Talking authors: Thando Mgqolozana

Talking authors: Thando Mgqolozana

The Mail & Guardian is running a series of interviews with South African authors. We posed difficult questions; we also asked some easy ones. Thando Mgqolozana obliges.

Describe yourself in one sentence
Foolish, most of the time.
I imagine all writers are, or else I’m in the wrong territory.

Describe your ideal reader
Anyone who enjoys intense emotional participation when they read a book.

What are you working on?
This interview, first and foremost. And then there’s all the gibberish taking up most of my computer space back home. I hope it will amount to something one day.

Tell us about your everyday writing routine
Three things: it has to be done in solitude or not done at all. Second, I don’t need an idea before I seat myself in front of a computer—though having one helps. Notions just reveal themselves as I write, plus I already have life to turn to. And third, for me filling up the page with words the first time is typing, the writing follows in the process of reading the first draft.

Which book(s) are you reading now?
Just completed Zakes Mda’s Black Diamond, and now starting with Margie Offord’s Daddy’s Girl. I like to keep it local for the most part, but Doctorow’s Ragtime is waiting on the side. Sorry to disappoint you but I’m not about to read Dan Brown’s The Lost Symbol. When I go international it has to be for a good reason; indeed, a different one from those of our booksellers.

Do you remember the first novel you read?
I think it was Troubled Waters by Joseph Diescho. I was already in secondary school. Before that nobody told me there was so much pleasure in reading. In fact, it was generally known that books cold drive you out of sync. They were right, more or less. The pleasure derived from reading is so intense I imagine madness is something like it. Too, adults said they couldn’t identify with the stories of the time, they were not about them. Its evident they hadn’t encountered Achebe’s Anthills of the Savannah or Laureta Ngcobo’s And They Didn’t Die or Unity Dow’s Juggling Truths. The argument no longer holds, and today’s kids have no excuse, what with Kopano Matlwa’s Coconut and the likes.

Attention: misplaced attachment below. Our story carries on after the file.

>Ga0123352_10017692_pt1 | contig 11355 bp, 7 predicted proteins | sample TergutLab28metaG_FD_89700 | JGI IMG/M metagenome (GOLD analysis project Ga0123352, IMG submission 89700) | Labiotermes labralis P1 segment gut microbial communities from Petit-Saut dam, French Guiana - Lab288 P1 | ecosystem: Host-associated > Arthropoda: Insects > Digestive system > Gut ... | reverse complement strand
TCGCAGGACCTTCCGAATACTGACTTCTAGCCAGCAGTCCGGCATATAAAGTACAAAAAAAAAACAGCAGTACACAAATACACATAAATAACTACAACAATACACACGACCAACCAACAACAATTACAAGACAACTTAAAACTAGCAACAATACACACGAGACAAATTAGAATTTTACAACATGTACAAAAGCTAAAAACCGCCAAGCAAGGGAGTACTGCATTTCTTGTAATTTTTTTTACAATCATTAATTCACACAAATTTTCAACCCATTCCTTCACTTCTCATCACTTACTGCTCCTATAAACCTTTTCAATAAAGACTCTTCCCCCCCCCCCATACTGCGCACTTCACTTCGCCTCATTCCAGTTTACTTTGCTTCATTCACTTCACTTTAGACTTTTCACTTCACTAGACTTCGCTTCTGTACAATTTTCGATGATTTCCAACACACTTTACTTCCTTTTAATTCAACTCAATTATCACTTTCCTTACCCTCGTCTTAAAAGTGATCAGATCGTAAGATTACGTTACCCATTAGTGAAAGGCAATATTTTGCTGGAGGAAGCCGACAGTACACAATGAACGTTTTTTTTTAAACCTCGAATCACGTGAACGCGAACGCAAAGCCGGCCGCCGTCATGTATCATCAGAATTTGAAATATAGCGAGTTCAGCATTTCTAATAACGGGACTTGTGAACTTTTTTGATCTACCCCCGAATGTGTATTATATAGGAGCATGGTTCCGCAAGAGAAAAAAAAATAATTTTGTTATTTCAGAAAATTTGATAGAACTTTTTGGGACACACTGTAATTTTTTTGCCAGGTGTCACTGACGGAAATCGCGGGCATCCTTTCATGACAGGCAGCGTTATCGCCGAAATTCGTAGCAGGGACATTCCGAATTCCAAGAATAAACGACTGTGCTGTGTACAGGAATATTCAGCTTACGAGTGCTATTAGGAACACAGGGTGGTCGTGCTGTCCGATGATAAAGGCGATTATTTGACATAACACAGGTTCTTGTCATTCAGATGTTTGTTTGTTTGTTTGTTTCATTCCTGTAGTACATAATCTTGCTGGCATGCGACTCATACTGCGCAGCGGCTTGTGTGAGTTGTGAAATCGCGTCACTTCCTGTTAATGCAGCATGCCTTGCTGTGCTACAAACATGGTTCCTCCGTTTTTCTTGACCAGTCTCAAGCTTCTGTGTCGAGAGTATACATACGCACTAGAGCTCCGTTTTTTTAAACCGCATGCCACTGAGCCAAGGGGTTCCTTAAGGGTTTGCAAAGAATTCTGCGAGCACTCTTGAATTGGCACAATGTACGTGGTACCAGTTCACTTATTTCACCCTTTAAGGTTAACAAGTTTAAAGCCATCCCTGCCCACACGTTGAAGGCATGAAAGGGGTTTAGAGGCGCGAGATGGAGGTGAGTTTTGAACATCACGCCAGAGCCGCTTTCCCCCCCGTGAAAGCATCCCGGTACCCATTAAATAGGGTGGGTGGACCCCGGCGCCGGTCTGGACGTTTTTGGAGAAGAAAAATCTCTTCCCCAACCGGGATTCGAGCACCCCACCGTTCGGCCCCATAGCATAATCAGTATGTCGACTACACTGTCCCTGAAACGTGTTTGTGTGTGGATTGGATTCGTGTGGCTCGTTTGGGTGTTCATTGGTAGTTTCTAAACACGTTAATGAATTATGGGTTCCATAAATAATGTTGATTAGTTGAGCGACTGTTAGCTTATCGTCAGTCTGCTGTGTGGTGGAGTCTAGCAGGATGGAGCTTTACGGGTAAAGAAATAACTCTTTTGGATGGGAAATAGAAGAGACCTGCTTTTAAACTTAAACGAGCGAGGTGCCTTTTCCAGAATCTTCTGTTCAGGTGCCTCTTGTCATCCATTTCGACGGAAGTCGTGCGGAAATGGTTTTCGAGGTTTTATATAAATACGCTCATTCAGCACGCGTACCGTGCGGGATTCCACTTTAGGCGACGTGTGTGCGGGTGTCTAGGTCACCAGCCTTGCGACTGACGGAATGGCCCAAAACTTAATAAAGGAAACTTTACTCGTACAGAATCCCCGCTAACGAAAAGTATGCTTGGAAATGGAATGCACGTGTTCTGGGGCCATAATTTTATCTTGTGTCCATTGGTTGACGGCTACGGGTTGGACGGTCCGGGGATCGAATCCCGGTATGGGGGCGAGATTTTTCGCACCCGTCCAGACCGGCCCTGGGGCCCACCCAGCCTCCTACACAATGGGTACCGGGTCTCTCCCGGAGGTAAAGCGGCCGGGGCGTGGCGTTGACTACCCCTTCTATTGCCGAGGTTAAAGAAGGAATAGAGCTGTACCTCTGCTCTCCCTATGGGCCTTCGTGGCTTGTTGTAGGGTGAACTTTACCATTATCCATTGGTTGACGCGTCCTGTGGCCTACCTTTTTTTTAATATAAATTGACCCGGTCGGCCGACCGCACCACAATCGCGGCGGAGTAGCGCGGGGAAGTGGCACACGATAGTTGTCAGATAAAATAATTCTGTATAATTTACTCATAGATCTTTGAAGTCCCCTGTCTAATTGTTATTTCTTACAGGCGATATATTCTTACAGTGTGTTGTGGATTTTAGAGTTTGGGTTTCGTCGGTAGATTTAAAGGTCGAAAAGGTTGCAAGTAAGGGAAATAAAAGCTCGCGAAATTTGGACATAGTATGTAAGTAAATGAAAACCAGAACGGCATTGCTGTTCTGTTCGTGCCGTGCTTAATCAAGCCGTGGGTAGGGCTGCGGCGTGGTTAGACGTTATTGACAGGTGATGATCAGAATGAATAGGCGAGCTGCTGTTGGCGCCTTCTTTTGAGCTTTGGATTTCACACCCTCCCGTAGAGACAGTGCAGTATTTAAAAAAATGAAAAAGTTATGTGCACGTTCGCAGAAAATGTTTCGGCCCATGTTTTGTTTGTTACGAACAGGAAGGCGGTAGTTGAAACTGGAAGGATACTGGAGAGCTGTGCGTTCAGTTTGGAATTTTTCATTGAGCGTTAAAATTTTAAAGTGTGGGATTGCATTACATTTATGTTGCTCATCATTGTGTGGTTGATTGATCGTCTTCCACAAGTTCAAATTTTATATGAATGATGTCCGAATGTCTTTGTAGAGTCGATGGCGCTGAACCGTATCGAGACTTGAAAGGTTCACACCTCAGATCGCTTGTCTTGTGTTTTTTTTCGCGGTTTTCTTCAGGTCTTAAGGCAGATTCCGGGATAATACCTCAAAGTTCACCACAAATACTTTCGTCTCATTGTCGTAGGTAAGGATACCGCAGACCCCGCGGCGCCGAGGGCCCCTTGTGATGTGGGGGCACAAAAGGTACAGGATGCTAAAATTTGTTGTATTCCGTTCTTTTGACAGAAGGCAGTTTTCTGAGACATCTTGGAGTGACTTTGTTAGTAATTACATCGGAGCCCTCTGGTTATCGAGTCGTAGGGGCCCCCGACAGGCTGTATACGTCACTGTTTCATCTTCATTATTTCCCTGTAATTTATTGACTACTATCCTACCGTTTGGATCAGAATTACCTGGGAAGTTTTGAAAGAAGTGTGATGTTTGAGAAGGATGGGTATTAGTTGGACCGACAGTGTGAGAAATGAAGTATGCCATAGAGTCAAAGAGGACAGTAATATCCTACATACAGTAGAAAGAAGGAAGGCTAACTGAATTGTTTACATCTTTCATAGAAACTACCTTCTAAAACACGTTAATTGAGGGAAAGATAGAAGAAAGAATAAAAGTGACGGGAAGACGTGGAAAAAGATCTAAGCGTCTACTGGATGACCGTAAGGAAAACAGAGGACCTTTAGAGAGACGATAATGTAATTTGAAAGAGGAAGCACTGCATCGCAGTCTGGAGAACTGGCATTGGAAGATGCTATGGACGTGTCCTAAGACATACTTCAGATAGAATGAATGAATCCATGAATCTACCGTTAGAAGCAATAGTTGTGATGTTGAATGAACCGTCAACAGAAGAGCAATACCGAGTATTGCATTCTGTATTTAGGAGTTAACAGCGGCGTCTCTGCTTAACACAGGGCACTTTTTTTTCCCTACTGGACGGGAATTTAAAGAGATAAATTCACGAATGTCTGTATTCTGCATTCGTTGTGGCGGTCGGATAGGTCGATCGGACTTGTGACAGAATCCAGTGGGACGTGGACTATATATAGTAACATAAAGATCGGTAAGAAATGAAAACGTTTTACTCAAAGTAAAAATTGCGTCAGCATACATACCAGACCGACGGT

What book, if any, changed your life?
Books change my life every day and every time I read them. Well, some books that is, and it’s not always for the better. Like Kazuo Ishiguro’s The Remains of the Day (Pan 1989). Makes me content with who I am, that is poor, unattractive and hopelessly imprudent. But a book that had the most influence on me has to be that first novel, Troubled Waters: it opened my eyes to the political and literary. I imagined that I could easily have been one of Diescho’s characters a decade or so earlier. It’s an essential read for South African youth.

Do you write by hand, typewriter or computer?
Computer. And I must admit here, why shouldn’t I, the fact that I have troubles writing free hand. It wobbles so as to not make any sense when read. I wouldn’t have made it in the Shakespearean era; those guys did the whole thing with a feather. These days you can afford to be a writer who, as a matter of fact, cannot write.

Why should people buy your book as a gift this holiday?
Because it will help them make sense of the boys’ massacre owing to botched circumcisions. All South Africans know this happens; we expect it to be that way in this coming month too. But what exactly is going on? I believe the book provides some clues. But the book can be bought for all year round purposes too, because it reflects that just as well.

Which book(s) are you buying as presents?
I don’t think there’ll be a point when I stop buying Niq Mhlongo’s Dog Eat Dog and Zukiswa Wanner’s The Madams. They’re everything your spouse, child and friend are not expecting but will never forget once they get them. Forget the ignorant lists of booksellers. As a matter of fact, these big booksellers aren’t by any means engaged in a process of selling good books, they are concerned with making money.

Which CD are you listening to now?
Good question. I say this because I want to confess the following: Siphiwo Mahala, author of that uproarious book When A Man Cries, is indoctrinating me with Lira. Nowadays even when I’m alone I find myself humming I’m a Believer. I’d sing it for you but I can’t, not after—what’s his name—Ras Dumisani’s rendition of our national anthem.

In a multi/polymedia world, why is book publishing still important?
If for nothing else then just to maintain the full meaning of “page-turner”.

What subject is now passé in current South Africa?
Jim comes to Jozi. Today the contrary is equally correct; people are disillusioned and are going back to their “homes”, the former homelands. Sometimes they do so as a matter of necessity—to die there. I’d like to read more of these homecoming stories. I wrote something like this too.

Thando Mgqolozana was born in Cape Town on August 27 1983 and raised in Engodini, a village in the Eastern Cape where he completed his matric in 2001. He holds a Bachelor’s degree in nursing and is currently pursuing a Masters degree in the same discipline. His debut novel, A Man Who Is Not A Man, about a botched circumcision, came out to critical success in June this year.

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